I also believe in "the right tool for the job" - and the tools I choose should be as effective, efficient and secure as reasonably achievable - the amount of time required to achieve the optimal mix should be minimized, following the Pareto principle, and my optimal mix is unique to my requirements.

    I actually study UI/UX workflow in other users, to determine how to best optimize *their* tools.

    While studying the workflow habits of other users, I started saying to myself, over and over again, "be a user".

    This helped me put myself in their shoes - think first to understand, then to be understood.

    And so, I too came to that point several months ago.

    As I mentioned above, I require Microsoft Office. I have in the past run it via CrossOver and WINE on Slackware, Gentoo and finally Ubuntu, and I was already testing other operating systems and interfaces via virtual machine programs.

    I have a MacBook Pro (2008 vintage) and a ThinkPad T61p (also 2008 vintage), and though I can and have run Linux on both of them natively, quite frankly OS X and Windows 7/8 are quite stable and sufficiently secure for my requirements.

    While they might not reach the "five 9's" reliability of stable Linux releases or FreeBSD, they are good enough for me (I have not had a kernel panic on the MacBook Pro ever, and neither Windows 7 nor Windows 8 have thrown a BSOD).

    Thus, I can run native Microsoft Office on both machines, and VMware Fusion and Workstation for my UI/UX research on Linux, *BSD and other assorted operating systems.

    It is the most effective and efficient use of my time.

    Like you, I approached Windows 8 with an open mind.

    I found that the Metro applications were very stripped down and did not offer much for my requirements, which is okay - the applications I use (Office and VMware) run in the Desktop environment, which is not much different from what was on Windows 7 and previous.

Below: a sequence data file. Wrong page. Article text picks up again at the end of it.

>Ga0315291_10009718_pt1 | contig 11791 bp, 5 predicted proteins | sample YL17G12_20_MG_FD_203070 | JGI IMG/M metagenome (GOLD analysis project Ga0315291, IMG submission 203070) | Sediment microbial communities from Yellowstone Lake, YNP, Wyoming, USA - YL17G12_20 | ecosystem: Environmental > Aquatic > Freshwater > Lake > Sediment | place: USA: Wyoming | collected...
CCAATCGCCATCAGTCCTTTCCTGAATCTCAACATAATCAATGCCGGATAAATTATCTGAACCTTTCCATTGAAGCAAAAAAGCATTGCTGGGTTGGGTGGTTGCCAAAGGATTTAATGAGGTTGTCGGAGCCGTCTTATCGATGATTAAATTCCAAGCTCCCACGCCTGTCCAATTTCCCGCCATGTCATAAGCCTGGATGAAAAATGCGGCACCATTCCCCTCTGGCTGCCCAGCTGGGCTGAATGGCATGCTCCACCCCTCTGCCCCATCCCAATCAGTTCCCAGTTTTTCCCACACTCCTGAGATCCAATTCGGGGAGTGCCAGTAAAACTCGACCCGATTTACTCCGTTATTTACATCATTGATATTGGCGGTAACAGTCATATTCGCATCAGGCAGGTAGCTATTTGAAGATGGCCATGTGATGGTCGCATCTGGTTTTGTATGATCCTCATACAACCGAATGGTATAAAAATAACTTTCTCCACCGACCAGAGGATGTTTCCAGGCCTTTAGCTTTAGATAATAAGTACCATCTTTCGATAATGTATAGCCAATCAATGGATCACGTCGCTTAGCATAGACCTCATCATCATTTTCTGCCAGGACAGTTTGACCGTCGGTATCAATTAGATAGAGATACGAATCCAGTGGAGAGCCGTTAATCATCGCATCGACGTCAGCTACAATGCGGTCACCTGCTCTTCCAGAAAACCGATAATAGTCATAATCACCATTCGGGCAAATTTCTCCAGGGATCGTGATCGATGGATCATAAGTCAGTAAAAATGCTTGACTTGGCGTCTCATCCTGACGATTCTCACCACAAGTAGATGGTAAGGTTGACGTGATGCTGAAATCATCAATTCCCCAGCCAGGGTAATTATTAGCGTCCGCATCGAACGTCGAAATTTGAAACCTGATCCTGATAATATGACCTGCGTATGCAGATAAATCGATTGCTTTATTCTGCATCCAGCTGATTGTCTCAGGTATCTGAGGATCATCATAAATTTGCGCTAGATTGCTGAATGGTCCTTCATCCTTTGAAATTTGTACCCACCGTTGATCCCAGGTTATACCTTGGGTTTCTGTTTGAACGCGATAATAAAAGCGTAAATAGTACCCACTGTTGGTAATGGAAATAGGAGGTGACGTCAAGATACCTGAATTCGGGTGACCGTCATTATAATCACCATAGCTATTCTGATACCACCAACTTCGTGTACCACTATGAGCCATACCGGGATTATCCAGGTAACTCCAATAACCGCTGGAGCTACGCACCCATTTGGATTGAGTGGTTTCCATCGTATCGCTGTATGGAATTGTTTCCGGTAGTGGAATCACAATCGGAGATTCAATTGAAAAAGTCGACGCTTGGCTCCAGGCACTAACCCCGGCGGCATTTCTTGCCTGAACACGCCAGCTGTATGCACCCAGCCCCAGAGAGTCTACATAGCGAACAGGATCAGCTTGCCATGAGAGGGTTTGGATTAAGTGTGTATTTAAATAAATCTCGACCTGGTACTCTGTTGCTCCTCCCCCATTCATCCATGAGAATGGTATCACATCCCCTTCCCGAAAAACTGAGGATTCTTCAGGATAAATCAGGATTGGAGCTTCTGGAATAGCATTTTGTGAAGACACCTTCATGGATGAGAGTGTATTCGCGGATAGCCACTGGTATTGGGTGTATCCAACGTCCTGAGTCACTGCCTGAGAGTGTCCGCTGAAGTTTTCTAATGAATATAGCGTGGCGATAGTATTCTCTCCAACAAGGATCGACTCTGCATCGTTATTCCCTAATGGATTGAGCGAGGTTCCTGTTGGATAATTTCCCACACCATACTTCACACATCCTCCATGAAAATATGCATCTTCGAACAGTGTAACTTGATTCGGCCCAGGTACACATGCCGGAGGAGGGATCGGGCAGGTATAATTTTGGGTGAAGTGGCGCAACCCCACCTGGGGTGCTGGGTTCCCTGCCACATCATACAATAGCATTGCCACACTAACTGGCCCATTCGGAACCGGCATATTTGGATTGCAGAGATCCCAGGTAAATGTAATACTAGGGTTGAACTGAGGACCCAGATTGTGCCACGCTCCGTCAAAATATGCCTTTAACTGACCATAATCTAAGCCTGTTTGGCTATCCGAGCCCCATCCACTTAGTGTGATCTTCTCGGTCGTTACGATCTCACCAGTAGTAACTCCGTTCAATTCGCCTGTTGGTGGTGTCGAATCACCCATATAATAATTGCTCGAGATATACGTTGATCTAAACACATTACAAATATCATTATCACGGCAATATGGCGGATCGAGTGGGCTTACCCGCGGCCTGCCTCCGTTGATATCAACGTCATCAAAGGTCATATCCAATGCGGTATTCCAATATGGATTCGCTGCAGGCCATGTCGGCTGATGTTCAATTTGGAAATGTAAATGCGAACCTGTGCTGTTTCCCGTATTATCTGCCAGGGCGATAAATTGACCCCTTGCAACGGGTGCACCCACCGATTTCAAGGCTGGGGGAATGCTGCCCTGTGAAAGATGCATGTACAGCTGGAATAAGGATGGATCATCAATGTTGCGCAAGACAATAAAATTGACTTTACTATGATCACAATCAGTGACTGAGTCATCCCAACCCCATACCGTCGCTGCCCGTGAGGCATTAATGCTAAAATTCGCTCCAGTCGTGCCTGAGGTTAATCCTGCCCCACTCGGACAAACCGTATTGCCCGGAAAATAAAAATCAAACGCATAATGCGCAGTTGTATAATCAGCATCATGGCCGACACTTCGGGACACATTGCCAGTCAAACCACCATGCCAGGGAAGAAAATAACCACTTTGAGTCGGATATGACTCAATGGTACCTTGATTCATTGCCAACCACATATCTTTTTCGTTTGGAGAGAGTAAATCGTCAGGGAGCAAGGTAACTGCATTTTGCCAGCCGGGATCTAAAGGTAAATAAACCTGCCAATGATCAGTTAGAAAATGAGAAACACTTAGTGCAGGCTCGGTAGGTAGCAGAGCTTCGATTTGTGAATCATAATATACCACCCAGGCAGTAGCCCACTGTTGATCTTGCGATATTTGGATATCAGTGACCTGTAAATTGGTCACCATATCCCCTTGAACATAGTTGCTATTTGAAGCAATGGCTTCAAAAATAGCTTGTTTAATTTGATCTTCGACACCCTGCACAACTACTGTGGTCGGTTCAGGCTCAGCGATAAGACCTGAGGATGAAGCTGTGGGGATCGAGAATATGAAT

I just think of the Start screen as an easy to configure Start menu that runs full screen - which I guess is all it is.

    I quite like Windows 8 - performance seems even better than Windows 7 in terms of speed - and the interface is a logical extension of Windows 7, for me anyway.

    Sure, a few things have moved around - but because of my passion for UI/UX, I learn new interfaces extremely quickly. I like to describe myself as "platform agile".

    I am also now in the market for a tablet - I admit, I may look at one of the Windows 8 or Windows 8 RT hybrid tablets (especially if Microsoft's rumoured $199 price for the Surface RT tablet turns out to be true), if it turns out to be a better fit for me than an Android-based offering.

  2. My comment was so long, I got lost in it and forgot to add an important point - you and I are not alone.

    There are other people involved in the Linux community or who use Linux who work this way - Daniel Robbins (original creator of Gentoo, now leading Funtoo and working for OpenVZ - uses OS X and Windows on the desktop to administer Linux/OpenVZ servers); Bret Taylor (CTO of Facebook - uses a MacBook Air running OS X, runs Ubuntu in VMware Fusion); Michael Larabel (Phoronix - uses a Retina MacBook Pro with OS X to run Linux in VMs).

    These gentlemen contribute to the Linux community or use Linux to do great work, with a little help from OS X and Windows.